Early on I learned my ancestor, Isaac Frye, recruited a company of soldiers for the Continental Army in early 1777. He ranked as a captain at that time, and records show was given 300£, for to be paid as bounties to induce the men to enlist.
For years, I took that literally, i.e., he was given species as in hard sterling silver money. In those days that was enough money to buy a nice plot of land. Read more
As I’ve been writing “Honor and Valor”, book two of Duty in the Cause of Liberty, I have had to get back into research mode. I always look for journals written by the men who were there–these journals have an authenticity historians cannot replicate. In writing about the lead-up to the evacuation of Fort Ticonderoga, I found a reference to the “Diary of Lieut. Nathan Weare Kept at Ticonderoga and During the Retreat, 1777.” Read more
The War has Begun by Charles E. Frye (CreateSpace, 2017). Based on extensive historical and ancestral research, U.S. Army Veteran Charles Frye’s book is the first in a series about NH native Isaac Frye, during the American Revolution. You can learn more about the series and the author’s fascinating research findings in an interview with CultScoop Magazine.…
via Book of the Week (10/23/2017) — Book Notes New Hampshire
Thank you, Rebecca Stockbridge!
I am lucky to have a wife with a talent for doing interviews, and to have fallen in with the Written by Veterans program founded by Andreas Kossak. They collaborated to produce this interview in the Written by Veterans Magazine.
It is also available in CultScoop Magazine.
It was a great opportunity for me to supply some of the background and motivation that would never have fit on the back cover.
Wilton Meetinghouse and surrounding town today. The festive raising of the Wilton meetinghouse turned to tragedy in 1773 when a worm-eaten support post gave way. All 53 of the men working on the roof beams fell 27 feet among axes, planks, hammers and crowbars. The Essex Gazette of Salem called it ‘the most melancholy Accident…that perhaps […]
via The Wilton Meetinghouse Collapse of 1773 — New England Historical Society
There is also an excellent book on this topic, The Meetinghouse Tragedy by Charles E. Clark, with Illustrations by John Hatch. It gets into the details–worth a read; I have a copy, and learned Isaac Frye was one of the men who was injured.
A recent posting on the George Washington’s Mount Vernon site, Committees of Correspondence, got me thinking about how much I’ve depended on the records of such committees for my research. Read more
“Voted, to raise as minute men 25 privates, two commissioned officers, two sergeants, twenty nine in all. Voted, 6 dollars a month to each officer and soldier after they are called to an expedition, till they have proper time to return after they are dismissed.”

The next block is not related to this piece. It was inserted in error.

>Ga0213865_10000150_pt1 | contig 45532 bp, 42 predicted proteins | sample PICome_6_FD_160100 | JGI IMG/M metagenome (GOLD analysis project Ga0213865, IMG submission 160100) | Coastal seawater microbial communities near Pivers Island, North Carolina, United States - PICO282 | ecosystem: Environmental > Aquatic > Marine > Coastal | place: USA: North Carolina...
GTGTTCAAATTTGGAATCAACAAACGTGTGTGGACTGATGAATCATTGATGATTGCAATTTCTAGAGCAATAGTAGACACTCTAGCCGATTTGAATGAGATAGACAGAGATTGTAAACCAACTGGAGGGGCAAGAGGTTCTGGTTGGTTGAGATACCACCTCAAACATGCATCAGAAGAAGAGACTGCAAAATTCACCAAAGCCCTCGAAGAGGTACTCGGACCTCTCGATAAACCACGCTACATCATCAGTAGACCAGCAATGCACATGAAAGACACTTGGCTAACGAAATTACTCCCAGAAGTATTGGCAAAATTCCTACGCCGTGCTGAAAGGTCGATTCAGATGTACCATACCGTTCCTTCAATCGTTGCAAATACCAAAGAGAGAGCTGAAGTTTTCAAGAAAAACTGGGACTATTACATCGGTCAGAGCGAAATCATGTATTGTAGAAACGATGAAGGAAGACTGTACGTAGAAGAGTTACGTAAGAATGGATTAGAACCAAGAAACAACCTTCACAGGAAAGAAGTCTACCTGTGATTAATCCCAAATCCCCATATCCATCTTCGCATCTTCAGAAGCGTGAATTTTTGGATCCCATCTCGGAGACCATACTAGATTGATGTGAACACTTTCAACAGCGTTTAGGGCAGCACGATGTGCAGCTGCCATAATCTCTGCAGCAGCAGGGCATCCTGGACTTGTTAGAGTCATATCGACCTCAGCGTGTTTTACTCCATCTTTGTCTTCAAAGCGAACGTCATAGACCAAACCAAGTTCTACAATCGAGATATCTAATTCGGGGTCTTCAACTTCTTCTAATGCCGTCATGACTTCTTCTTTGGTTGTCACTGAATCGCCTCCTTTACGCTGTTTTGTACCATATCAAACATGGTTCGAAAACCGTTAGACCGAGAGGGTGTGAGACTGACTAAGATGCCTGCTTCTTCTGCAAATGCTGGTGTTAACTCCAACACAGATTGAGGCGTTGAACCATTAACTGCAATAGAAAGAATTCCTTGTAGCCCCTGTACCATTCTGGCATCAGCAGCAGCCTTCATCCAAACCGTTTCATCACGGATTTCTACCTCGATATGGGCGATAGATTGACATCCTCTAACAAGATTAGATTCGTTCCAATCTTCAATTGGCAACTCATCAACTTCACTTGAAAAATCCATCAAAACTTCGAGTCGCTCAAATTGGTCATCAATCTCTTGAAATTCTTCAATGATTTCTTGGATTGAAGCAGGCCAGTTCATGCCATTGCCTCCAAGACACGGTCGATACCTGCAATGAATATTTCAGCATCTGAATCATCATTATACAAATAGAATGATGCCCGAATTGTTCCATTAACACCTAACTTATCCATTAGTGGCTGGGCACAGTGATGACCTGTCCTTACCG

From the minutes of the town of Wilton, New Hampshire, April 4, 1775
This was the contract. No language specifying when the militia would be paid or any limit of time beyond an “expedition”. By May 19, 1775, I imagine a few of the New Hampshire men besieging Boston might have begun to have concerns about being paid. The New Hampshire Provincial Congress was working to determine the ways and means to support three regiments, which implied they would be paying, rather than the towns that raised the militia. By the middle of July, three months had slipped past with none of the New Hampshire militiamen paid. Read more
First, it is good to be back to writing after a very busy few weeks at work. While I was away, I realized the calendars from The War has Begun and the current year have aligned, so I have made it my goal to keep this blog in step with the book’s calendar. Thus, Chapter 6, A Lesson in Patience, which featured an unexpected addition to the 3rd Regiment’s staff, in the person of James McGregore. McGregore arrived in the American Army’s camp shortly after the Battle of Breed’s Hill, and shortly thereafter obtained a letter from the provincial congress appointing him as the adjutant of Colonel James Reed’s 3rd NH Regiment. Read more
When I first began to think about writing a book on the experiences of Isaac Frye and his family during the American Revolution, I felt naked in spite of wearing my twenty-first century clothes. A great deal about life in the eighteenth century was different. Since then I’ve sent quite a few days in these clothes, thinking about what it meant to have lived during the American Revolution.
It was a hard life, and war made it much more difficult. I have no delusions of time travel, and am thankful for all the surviving records I’ve had access to while piecing together Isaac and Elizabeth’s Frye’s story during these times.